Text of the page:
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Smashed China (writing prompt)

Writing stories is like harnessing yourself to a chaos engine and ain't that the whole entire best?

Yes, absolutely, the answer is totally yes and let me tell you why.

Look at This Writing Prompt

You look at it and you nod and you think, "Huh. Those weird light elements kinda remind me of that play I saw a couple years ago. The one that used light effects to signify time skips. Maybeeee, maybe I'll write a little sci-fi thingy." And you frown and try and dig about for a sci-fi thingy and then.

Then you look at the words smashed china.

You shiver and it takes you a couple seconds to realize why and then you're all "Oh shit, shit, shit," cause now you remember that damned story, that creepy AF story you heard about your great grandmother's china tea set in the attic of the house your mother grew up in.

Damn. You don't even remember who told you the story but you did see a photo, you are absolutely positive you saw an actual photo of that freaky thing, and how all the cups and the tea pot itself had inside the abandon nests of paper wasps.

Sure sure, no one's surprised about wasp nests in an attic but that's so not the weird part, the weird part is that each horrible beautiful nest was exactly the size of its vessel, as if someone had invited the insects to make their homes there.

And now you're all freaked out because nobody ever found out why a full tea service of twelve, with cream and sugar pots, was packed with abandoned nest but SUDDENLY you have an idea to add to this horror show of the creepy mundane, yeah, yeah, you've decided that a few of those cups? They had silver teaspoons in them, with the nests built around each spoons, making it look for all the world like, like, like somehow, during a perfectly normal tea party, people vanished and hundreds of insects had taken their place.

See What I Mean? Writing Is Welcome Chaos

Now, because you looked at that prompt and your brain did what brains do – connected this with that and invented a third thing besides – you're writing about a thing you totally forgot until just this moment, and you've made it better by making it so much feckin' worse and isn't that the damned best?

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Emerging as a Writer

I know you know that it is, that our beautiful busy brains are full up with so many amazing things unique to just us, and so every last one of us can take A and QQ and put them with 3 and suddenly we've got 4F112, which looks nothing like A or QQ or 3 but we'd never have got to 4F112 if we hadn't just sat down and…started.

Look at the word china. Or at the snail shell. Or at anything in thge room with you. Start because you never know where you'll end so let these prompts start you.

One sentence. Just one.

Which can lead to two.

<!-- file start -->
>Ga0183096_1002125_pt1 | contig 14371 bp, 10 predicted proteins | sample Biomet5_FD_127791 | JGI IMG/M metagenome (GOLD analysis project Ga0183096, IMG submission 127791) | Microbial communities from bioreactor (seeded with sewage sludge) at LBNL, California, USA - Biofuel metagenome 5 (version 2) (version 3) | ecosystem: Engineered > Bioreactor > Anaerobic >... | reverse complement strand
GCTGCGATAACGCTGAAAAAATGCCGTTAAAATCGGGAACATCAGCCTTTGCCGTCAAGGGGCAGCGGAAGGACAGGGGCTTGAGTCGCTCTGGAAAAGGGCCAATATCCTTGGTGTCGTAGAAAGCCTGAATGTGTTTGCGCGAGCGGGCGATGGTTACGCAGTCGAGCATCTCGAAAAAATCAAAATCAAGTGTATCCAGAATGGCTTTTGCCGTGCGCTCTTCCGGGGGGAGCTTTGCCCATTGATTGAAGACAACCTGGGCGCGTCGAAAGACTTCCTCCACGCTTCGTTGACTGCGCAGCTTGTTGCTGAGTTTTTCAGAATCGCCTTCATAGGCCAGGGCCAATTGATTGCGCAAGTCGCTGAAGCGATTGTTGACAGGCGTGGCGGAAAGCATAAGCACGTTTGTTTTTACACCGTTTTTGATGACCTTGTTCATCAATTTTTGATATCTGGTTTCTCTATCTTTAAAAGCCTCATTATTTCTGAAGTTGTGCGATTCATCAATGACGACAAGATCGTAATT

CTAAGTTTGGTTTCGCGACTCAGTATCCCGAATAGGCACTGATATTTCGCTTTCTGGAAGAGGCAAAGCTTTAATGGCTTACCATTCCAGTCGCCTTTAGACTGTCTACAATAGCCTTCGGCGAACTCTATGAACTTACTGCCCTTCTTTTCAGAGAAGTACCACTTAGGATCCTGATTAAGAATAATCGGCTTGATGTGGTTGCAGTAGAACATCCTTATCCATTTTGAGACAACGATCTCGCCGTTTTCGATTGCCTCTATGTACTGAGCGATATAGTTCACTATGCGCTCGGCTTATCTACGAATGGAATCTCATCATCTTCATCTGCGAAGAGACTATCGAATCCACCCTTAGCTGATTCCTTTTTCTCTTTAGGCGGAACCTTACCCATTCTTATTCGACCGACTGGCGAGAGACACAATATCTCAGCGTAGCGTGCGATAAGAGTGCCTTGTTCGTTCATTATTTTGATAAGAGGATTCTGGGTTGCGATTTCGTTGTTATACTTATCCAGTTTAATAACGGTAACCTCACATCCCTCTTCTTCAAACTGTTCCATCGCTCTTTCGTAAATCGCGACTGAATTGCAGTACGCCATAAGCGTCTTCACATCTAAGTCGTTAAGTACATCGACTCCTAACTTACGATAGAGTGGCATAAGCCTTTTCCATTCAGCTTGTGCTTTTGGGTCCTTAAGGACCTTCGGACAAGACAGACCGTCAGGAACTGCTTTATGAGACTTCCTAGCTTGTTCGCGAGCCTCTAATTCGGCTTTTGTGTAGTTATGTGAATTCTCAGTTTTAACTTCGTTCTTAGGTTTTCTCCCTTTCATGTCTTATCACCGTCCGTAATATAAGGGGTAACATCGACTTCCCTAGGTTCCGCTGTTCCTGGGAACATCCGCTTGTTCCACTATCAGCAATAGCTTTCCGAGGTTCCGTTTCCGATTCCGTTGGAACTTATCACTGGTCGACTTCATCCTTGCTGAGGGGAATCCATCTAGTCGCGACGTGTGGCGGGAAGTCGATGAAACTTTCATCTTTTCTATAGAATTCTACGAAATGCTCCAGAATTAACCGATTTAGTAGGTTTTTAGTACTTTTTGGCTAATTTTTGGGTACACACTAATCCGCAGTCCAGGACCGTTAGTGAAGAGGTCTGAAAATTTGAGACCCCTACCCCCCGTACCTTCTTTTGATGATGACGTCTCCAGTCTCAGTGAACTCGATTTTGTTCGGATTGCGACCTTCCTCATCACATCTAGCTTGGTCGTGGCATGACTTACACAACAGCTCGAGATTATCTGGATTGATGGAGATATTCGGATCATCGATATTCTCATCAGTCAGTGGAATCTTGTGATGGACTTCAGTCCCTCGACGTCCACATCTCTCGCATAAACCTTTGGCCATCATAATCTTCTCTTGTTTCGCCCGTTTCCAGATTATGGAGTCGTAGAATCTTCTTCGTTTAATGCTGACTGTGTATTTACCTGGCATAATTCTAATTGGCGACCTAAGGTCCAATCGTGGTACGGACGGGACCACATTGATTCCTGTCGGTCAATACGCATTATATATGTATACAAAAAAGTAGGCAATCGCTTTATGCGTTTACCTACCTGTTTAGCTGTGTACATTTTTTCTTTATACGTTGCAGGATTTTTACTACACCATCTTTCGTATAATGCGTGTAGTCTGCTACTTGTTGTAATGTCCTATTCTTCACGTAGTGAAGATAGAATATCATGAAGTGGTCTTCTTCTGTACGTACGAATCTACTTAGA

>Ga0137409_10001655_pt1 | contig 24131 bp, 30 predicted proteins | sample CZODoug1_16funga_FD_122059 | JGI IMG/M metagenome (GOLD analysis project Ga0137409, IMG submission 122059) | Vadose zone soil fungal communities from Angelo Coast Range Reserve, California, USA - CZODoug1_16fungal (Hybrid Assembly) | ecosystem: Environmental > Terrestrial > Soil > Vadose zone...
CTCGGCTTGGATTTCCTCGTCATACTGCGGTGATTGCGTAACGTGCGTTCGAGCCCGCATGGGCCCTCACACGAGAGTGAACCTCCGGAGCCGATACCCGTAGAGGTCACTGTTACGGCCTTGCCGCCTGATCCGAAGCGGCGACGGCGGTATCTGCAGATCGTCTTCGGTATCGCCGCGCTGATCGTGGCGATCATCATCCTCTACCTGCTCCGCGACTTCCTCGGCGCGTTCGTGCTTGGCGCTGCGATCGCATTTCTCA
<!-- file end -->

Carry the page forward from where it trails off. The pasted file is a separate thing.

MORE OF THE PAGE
Which sometimes brings up a memory.

Which often takes you so very much further.

Share that sentence here. Or keep it close to yourself. But write it? Find that memory, that sentence, those few words that may go so much further than you even knew but they need you to do this one thing first:

Start.

Ready?

Go!

(P.S. I made up the stuff about the china and wasps nests but I absolutely freaked myself out with the idea, and damned if that's not going to appear in a story somewhere. SEE WHAT I'M SAYIN'?)
Atlin Merrick



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  • Verity on

    Afterimage
    … an image that remains after a stimulus ends or is removed.

    We can all see them.
    Some of us more clearly than others.
    The echoes of experience.
    The writing on the walls of the faces that surround us.

    ‘Mum’ scrawled in green across a woman’s smile.
    The same word stamped in scarlet over the worry lines on her forehead.

    ‘Widow’ in black and covering every scrap of skin for the recently bereaved; churning and writhing and blocking everything out because nothing else exists now.
    She is grief.
    That’s who she is.
    No point to talk to her.
    She can’t hear you.

    ‘Loved’, in red and the warmest of earth tones, twining up the limbs of those who know they were precious, even if that love is now gone.
    They were worthy.

    ‘Coward’ on most of us, in different ways and in different places.
    On hands that cannot reach out.
    On tongues that cannot apologise.
    On eyes that look away because they don’t want to be next.
    We all hide from something.

    ‘Brave’ too, in shining gold running up legs that ran towards, and along feet that stood firm. Wrapped around throats that used their words despite fear of reprisal.
    We can be bold without risk, but not brave.
    There’s no courage without fear.

    - Protector
    - Aggressor
    - Survivor

    It’s all there.

    Written all over us.

    I mean… you can call it body language if you like.

  • Atlin Merrick on

    Suture, it’s such a heavy word for something as light as stitch.

    The first speaks of being rent, of tearing, of vital damage needing desperate care.

    The common use of the other though, oh that’s a different thing entire. Stitch implies uniting. In mind’s eye we see a small needle in capable hands, bringing two, three, or so many sides together.

    Other words mean suture: mend and patch, darn and repair, and so what a delicious bounty language is! We have half a dozen words to discuss how we might help something heal, whether person or a pair of jeans, and though they all mean the same thing, the pictures they bring to mind are wildly different.

    I love the magic of meaning, of how it changes, of how we can change one another by using words just so…


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